Nutrition Label on a german blackcurrant juice packaging.

Nutrition Label on a german blackcurrant juice packaging.

 6. Sneaking in Trans Fats

Trans fats have been proven to cause heart disease and are slowly being removed from circulation in most developing countries. In US supermarkets however, if a product has less than 0.5g of trans fats per serving, the FDA allows the food label to read ‘0 grams trans fats per serving’. This measure is misleading. These hidden heart-disease-promoting trans fats can add up quickly, especially since most products containing them make sure the serving size is small enough for the ‘0 trans fats’ label to be allowed.

How to spot them is simple: any mention of ‘hydrogenated’ or ‘partially hydrogenated’ oil directly implies the presence of trans fats, and you should avoid that product, despite what the packaging says.

Credit: Jessie Inchauspe

Credit: Jessie Inchauspe

7. Asterisks

Many packages make general health statements (“Can help reduce cholesterol”, “May lower the risk of heart disease”)- twisting the truth and questionably referencing scientific studies. A simple guideline: If a food has to promote its healthiness this way, you should question whether or not it’s actually going to be good for you. The most common use of these claims is on cereal packaging. Food marketers assert that the small amounts of fiber in cereal may help reduce the risk of heart disease* (*along with a diet low in saturated fat and cholesterol). This claim is based on weak observational study evidence from the 1970’s which gave rise to the low-fat-high-carb movement. Its flawed scientific reasoning has recently come into light.

Interestingly, manufacturers fail to mention that the large quantities of sugar present (usually in the top 3 ingredients of their ingredient list), will increase the risk of chronic diseases, diabetes, and obesity. Be aware that food marketers pick and choose what to mention and what to leave out.

Credit: Jessie Inchauspe

Credit: Jessie Inchauspe

Credit: Jessie Inchauspe

Credit: Jessie Inchauspe

8. ‘Fat free’ as a selling point

 Especially since the 80’s, we have been conditioned to believe that a fat free product is good for weight control. New studies are showing that fat doesn’t make you fat, and that sugar is actually to blame. Anything ‘fat-free’ will typically contain added sugars (check the ingredients list) to make up for a lack of taste. ‘Fat free’ in processed foods more often entails ‘lots of calories, very sweet, and a high glycemic index’. It’s better to go for a product higher in good fats (like those found in avocados, and fish) and lower in sugars. Beware of a health claim promoted as a selling point on packaging, and remember that marketing messages are not to be confused with nutritional advice.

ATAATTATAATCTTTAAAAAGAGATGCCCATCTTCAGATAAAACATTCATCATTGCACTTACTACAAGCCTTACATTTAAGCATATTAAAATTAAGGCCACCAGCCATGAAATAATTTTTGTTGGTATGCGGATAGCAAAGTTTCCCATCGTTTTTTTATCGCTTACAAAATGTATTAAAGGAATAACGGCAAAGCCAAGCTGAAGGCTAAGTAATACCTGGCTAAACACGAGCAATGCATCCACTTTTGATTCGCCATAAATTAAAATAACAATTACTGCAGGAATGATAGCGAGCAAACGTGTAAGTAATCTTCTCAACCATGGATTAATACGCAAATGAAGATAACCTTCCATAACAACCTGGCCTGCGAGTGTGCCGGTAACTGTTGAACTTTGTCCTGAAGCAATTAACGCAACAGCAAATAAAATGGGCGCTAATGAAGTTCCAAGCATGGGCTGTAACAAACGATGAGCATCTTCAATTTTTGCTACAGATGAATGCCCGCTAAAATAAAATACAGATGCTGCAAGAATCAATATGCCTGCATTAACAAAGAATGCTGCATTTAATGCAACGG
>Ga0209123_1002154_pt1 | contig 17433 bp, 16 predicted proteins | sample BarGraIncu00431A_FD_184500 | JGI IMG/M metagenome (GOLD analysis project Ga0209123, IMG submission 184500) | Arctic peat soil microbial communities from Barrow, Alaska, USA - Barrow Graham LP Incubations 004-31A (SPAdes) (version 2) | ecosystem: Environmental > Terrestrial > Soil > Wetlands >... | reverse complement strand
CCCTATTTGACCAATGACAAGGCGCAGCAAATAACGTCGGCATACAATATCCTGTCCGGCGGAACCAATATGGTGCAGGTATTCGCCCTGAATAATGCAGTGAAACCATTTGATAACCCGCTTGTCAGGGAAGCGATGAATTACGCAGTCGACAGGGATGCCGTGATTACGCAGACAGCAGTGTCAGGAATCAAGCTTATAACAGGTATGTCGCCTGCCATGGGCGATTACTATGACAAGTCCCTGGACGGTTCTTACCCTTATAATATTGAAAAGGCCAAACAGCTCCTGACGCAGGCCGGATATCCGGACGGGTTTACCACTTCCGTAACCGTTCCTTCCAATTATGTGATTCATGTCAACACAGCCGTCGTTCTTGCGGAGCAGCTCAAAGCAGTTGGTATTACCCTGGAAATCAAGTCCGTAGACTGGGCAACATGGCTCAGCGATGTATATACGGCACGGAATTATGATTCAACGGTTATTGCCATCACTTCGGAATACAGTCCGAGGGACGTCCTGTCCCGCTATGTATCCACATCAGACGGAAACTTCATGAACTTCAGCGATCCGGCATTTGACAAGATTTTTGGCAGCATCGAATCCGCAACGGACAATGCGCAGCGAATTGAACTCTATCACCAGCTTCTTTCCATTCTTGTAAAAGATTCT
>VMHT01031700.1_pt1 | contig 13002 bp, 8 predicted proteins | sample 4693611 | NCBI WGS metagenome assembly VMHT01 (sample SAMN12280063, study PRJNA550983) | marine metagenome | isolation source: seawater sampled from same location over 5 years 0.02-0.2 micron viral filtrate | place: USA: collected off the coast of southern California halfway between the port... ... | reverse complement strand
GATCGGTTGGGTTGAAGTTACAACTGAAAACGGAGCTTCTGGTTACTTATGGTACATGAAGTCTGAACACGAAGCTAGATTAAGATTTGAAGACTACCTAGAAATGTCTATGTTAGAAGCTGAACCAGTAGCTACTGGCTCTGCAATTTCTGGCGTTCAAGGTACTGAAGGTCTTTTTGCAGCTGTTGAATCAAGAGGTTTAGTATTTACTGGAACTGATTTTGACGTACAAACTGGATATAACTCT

Credit: Jessie Inchauspe

Credit: Jessie Inchauspe

9. The Multi-Grain empty promise

While ‘Whole Grain’ requires that the grains used in a food product have not been stripped of their kernel (therefore containing more healthy fiber and vitamins), ‘Multi-Grain’ doesn’t mean much. The FDA has not given a definition of the ‘multi-grain’ label, which means it can be used liberally on any packaging. For instance, Kellogg’s Club Crackers are advertised as Multi-Grain, but only contain a single grain: wheat flour, along with ‘2% or less’ of ‘degerminated yellow corn flour’. If you are trying to buy healthier grain-based products, focus on ‘Whole Grain’ rather than ‘Multi-Grain’.

Credit: Jessie Inchauspe

Credit: Jessie Inchauspe

10. Serving size 

This is one of the classic marketing traps which make a product look healthier than it actually is. In general, the serving size does not reflect an actual ‘normal’ serving. Therefore, the calories and nutrient quantities you truly ingest are much greater than expected by a glance at the label. A well-known example of this is the 20-oz Coca-Cola bottle. If you look at the Nutrition Label, it implies there are 2.5 servings of 100 Calories and 30 grams of sugar in a bottle. But who shares a Coke with another 1.5 people? When you drink the entire bottle (as one does), you are ingesting 2.5 servings and a whooping total of 275 calories and 75 grams of sugar… To be fully aware of what you are consuming, make sure to pay close attention to  the ‘Servings Per Container’ line.

Credit: Jessie Inchauspe

Credit: Jessie Inchauspe

This is a guest blog post contribution by Jessie Inchauspe. Jessie is a French Mathematician-unnamedturned-Biochemist who channels her inner data geek to write critically about issues related to the science and politics of food. She’s currently a Master’s student at Georgetown University doing research on the incidence of diet on cancer. You can follow her on twitter: @jessie_inc_ and on her blog:www.health-hacking.com

 

The posts on this blog are for information only, and are not intended to substitute for a doctor-patient or other healthcare professional-patient relationship nor do they constitute medical or healthcare advice of any kind. Any information in these posts should not be acted upon without consideration of primary source material and professional input from one's own healthcare professionals.